A good instructor should be able to teach their students new techniques in a controlled and safe manner to minimise the likelihood of an injury occurring. One of the key principles of any martial art is to look after your training partners at all times, everyone needs training partners to practice with so it’s in their best interests not to injure you.

That said Judo can be taxing on the body as you spend a lot of time being thrown into the mat, it will take a few months to condition your body to deal with the impact, but this is a challenge all new starters face. Think of it in the same way as starting a new gym routine, you know how your muscles really ache for the first few weeks but once you get through the initial period it doesn’t seem to hurt as much it will be exactly the same with Judo.

Competition prospects

This gets raised quite often and to be honest if your starting after around 16 and harbouring dreams of taking home Olympic gold your delusional. Those select few who make it all the way to the top have lived and breathed Judo from a young age putting in endless hours of training every day.

But just because you’re not going to be an elite athlete doesn’t mean there aren’t opportunities to compete. There are opportunities at all levels right from the start if this really matters to you. On top of this most clubs will include randori as part of their regular training. This is an opportunity to try and execute techniques against your training partners as they attempt to do the same to you. It’s the closest you can get to competition without actually competing and nothing beats the feeling of getting one over on a training partner particularly when you’ve worked so hard at a technique.

I’m not the only one

One thing that might come as a surprise to you is that you’re not even the oldest person in the class, you might not even be the oldest new starter through the door that week. Lots of people take up martial arts later in life (I’m talking over 45) and find they get a lot out of it. Not to mention you quite often find new starters moving over from other martial arts because they want to learn something new. If you’ve never studied Judo and you start the same time as a Karate black belt, then your both white belts in Judo!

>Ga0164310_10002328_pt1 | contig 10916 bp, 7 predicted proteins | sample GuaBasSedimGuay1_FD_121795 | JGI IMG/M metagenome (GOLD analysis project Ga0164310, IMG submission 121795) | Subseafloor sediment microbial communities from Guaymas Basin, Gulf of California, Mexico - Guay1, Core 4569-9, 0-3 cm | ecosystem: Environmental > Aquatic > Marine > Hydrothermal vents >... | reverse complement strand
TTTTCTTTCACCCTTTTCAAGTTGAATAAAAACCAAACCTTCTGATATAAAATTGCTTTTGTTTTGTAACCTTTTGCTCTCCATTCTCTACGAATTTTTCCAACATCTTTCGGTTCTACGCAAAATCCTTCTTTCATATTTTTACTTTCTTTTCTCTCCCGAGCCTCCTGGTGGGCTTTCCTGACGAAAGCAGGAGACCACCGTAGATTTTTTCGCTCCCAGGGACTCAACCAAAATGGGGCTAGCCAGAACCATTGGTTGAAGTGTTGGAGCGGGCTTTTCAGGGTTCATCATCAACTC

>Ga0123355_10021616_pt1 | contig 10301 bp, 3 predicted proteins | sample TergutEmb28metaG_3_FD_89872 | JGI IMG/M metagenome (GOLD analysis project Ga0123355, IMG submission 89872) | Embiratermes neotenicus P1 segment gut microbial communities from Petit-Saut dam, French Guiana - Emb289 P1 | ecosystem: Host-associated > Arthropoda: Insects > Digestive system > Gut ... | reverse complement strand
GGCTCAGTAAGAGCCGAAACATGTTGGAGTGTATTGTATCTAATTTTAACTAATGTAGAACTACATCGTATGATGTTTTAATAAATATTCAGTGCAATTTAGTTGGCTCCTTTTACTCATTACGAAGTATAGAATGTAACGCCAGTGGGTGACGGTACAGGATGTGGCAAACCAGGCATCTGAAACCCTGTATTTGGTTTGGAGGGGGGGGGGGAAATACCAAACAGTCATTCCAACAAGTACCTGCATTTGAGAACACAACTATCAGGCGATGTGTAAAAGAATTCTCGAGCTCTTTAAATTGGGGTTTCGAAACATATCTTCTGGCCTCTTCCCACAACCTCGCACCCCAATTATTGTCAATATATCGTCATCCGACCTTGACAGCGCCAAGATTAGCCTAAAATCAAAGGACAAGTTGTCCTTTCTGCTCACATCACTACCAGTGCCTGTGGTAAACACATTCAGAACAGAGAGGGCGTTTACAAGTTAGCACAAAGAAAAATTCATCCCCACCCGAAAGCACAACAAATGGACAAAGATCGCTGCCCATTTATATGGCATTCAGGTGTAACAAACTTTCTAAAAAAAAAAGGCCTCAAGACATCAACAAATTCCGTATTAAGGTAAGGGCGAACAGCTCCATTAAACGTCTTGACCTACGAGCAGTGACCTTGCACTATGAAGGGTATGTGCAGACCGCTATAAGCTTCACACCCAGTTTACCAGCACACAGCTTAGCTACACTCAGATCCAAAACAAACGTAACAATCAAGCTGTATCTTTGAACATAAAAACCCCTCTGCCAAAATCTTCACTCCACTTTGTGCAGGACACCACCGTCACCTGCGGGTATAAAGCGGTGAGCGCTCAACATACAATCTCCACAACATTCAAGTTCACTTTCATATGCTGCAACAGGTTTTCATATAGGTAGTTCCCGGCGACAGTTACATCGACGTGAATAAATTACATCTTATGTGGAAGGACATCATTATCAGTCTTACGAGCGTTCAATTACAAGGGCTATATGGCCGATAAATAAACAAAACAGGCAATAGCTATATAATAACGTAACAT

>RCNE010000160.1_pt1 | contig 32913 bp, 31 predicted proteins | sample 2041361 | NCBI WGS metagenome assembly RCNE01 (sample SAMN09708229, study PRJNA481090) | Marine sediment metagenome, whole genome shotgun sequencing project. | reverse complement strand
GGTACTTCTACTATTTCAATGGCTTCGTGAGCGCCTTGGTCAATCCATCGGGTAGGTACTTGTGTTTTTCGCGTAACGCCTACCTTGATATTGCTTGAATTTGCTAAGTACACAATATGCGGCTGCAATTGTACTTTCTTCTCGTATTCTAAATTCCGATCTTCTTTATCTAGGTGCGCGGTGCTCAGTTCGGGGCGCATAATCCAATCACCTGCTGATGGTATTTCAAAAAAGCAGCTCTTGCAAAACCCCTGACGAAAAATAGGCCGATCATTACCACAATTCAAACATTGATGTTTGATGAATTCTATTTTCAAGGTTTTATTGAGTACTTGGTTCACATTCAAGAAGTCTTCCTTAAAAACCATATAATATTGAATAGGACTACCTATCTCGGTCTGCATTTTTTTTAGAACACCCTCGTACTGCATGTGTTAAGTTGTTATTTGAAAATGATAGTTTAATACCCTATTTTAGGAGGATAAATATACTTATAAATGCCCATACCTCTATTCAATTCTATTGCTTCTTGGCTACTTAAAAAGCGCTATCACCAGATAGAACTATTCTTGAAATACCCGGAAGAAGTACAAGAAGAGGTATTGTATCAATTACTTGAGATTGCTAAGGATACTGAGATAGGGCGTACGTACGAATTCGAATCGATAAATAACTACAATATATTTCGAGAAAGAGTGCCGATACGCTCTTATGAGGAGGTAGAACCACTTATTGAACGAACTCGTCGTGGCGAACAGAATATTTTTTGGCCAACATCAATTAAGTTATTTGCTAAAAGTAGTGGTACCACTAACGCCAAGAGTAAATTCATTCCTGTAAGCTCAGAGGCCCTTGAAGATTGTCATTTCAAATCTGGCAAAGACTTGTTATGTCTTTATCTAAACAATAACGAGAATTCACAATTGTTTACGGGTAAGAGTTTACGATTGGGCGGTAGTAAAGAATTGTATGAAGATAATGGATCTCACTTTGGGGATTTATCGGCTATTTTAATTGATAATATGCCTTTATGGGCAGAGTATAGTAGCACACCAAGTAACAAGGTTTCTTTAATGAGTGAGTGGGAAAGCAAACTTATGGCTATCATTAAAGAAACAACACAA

Check out this video of an aged Kyuzo Mifune still looking nimble on the mat.

The verdict

Judo is a fantastic hobby to get started in whatever your age. It provides a fun and competitive way to keep fit whilst boosting confidence and mental strength and who wouldn’t want that. There is no perfect age or time to have started but getting into Judo is a decision few people end up regretting. I would highly recommend you go along to a local club and give it a go, if you not confident enough to have a go you can always watch a class and see what you think of it.

If your looking to buy a Gi I would recommended checking out my Gi tips section where you can find everything you need to know so you can find the perfect first Gi.

A rough age guide

Under 30 – Why are you even here get started now!

Under 31-40 – You should be just fine go along to a class

41-50 – Find a class and get started you might want to speak with an instructor before attending

Over 50 – Attend a class and see what it’s all about, just remember you don’t have to do everything straight away.